For the 2015 Reading Challenge, I’m blogging through one category per month, in order. (Don’t worry—you don’t have to read them in order.)
So far we’ve covered:
- a book you’ve been meaning to read
- a book published this year
- a book in a genre you don’t typically read
- a book from your childhood
This month we’re tackling category #5: “a book your mom loves.”
As always, you have creative license as you approach this category: if your mother isn’t living, choose a book she used to love. If your mom’s not a reader, pick out a book you think she’d enjoy giving a try. If your mom’s never been in the picture, choose this category with a mother figure (actual or fictional) or mentor in mind. (I’ve seen all kinds of great ideas about how you’re approaching this category on the Reading Challenge group pinterest board.
My own mother is a reader. Our tastes aren’t anywhere near identical, but they do overlap, and we pass books back and forth on a regular basis. I’ve found out about a few of my favorite books from her: she bought me a copy of The Happiness Project before I’d even heard of it.
I quizzed her for this category: these are 7 of my mom’s favorites. Feel free to borrow them if you’re struggling to fill this category. She’s got good taste.
I’ve heard my mom gush about this book for pretty much my whole life, and finally read it in January explicitly for this category in the Reading Challenge. Of course, my only regret was that I’d waited so long: I loved this story from page 1. No description I ever heard before made me want to read it, so I'll spare you the plot synopsis. I'll just say: read it. Wistful, haunting, satisfying. I listened to the audio version, which—barring some infrequent random jazz music—was quite good.More info →
Michener is best known for his sweeping historical sagas: he wrote this epic novel to commemorate America’s bicentennial in 1976. This is the story of the American West, and especially Colorado. It spans 136 million years, covering the prehistoric era, Native Americans, trappers, traders, homesteaders, gold diggers, and cowboys, right on up to 1970s America. Meticulously researched, and so accurate it’s required reading for some history classes. Gripping enough to keep you turning all 1056 pages, more than once.More info →
I’ve been meaning to read this forever and finally got to it last month—and I’d completely forgotten that it was one of my mom’s favorites. When I mentioned on the blog I was reading it, many readers chimed in to say it was their favorite book of all time. Some novels just tell a great story: this is one of them. Set in South Africa during the 1930s and 40s, following the struggles of a young boy named Peekay. The breadth of the story is fascinating (boxing, apartheid, horticulture). The beginning reminded me of All the Light You Cannot See, not a bad comparison, but a sad one. A story of resiliency and redemption.More info →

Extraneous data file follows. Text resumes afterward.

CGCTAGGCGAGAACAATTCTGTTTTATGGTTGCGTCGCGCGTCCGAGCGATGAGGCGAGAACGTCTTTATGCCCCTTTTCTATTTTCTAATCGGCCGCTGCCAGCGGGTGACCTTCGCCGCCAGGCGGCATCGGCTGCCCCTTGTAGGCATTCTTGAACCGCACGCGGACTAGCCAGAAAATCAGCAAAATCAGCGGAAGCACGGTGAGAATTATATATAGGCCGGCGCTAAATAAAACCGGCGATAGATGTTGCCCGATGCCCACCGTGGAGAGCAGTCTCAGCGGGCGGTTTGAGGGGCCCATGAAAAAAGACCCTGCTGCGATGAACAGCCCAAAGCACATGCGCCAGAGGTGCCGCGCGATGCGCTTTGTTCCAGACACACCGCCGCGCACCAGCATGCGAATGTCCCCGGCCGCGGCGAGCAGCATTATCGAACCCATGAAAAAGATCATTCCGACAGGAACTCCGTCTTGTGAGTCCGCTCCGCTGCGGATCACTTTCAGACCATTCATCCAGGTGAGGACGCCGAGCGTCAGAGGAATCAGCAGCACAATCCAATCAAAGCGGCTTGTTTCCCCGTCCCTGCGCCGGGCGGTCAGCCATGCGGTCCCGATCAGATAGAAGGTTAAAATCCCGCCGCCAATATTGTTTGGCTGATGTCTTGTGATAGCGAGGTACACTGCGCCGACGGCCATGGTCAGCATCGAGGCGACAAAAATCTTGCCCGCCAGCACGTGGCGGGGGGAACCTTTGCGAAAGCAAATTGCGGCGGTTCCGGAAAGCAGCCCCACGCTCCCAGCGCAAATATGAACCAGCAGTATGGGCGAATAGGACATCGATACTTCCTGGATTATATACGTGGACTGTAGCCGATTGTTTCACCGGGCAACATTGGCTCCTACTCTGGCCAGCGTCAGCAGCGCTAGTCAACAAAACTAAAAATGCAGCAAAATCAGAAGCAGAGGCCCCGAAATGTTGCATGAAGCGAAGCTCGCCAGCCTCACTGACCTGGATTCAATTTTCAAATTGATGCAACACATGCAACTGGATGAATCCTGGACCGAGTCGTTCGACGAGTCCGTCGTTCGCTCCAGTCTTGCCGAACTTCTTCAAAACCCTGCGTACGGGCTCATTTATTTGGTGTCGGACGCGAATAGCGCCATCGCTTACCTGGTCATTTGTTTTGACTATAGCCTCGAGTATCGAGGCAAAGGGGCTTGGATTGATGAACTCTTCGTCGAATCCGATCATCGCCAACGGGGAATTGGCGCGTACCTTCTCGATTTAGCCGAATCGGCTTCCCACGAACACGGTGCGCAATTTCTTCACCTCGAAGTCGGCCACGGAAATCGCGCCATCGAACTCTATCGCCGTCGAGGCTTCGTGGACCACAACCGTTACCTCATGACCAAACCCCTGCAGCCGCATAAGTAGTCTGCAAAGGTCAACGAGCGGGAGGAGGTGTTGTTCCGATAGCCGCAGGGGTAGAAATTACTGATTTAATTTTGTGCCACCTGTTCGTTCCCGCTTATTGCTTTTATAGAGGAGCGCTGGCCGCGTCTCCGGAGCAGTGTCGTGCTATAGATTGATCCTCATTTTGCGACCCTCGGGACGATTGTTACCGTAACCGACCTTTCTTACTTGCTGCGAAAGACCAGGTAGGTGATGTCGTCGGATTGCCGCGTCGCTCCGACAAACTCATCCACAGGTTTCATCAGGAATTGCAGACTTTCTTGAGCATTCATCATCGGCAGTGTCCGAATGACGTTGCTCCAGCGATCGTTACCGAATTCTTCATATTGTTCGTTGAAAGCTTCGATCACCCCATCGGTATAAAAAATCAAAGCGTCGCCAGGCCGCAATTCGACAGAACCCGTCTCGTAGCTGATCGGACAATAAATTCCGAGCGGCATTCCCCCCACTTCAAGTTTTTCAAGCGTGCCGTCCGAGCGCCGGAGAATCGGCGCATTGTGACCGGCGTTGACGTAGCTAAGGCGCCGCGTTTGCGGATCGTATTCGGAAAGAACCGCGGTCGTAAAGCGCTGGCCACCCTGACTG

Riveting historical fiction by one of the finest historical novelists. Penman takes on fifteenth century England and the War of the Roses, recreating the life of Richard III: England's most controversial and most vilified monarch. The first hundred pages read like a history book (and I don’t mean that as a compliment) and the cast of characters is a bit overwhelming at first, but keep at it. Recommended reading for Outlander fans (but no time travel here).More info →
This is the first book in the bestselling Mitford series, and the one that made so many readers fall in love with Father Tim and the town of Mitford. I resisted Mitford for a long time because the premise sounded cheesy. And sure, it would be easy for this story to veer into sappy territory—if it wasn’t extremely well done. A story about ordinary lives, (mostly) lovable characters, and the small drama of the everyday. Charming, heartwarming, purely enjoyable. If you love the first book, there’s a whole series to look forward to: the series' 11th book is due out this September.More info →
I loved A Tree Grows in Brooklyn so much I decided to move on to another of my mom’s favorites. Again, what was I waiting for? It was a little slow in the beginning, and the purposely bad grammar and diction got on my nerves, but don’t give up—the author knows what she’s doing, and it gets better. The story about a woman in the Old West really works in diary format. Brutally honest, heart-wrenching, engrossing.More info →
Do you know what books YOUR mom loves? What are you reading for this category?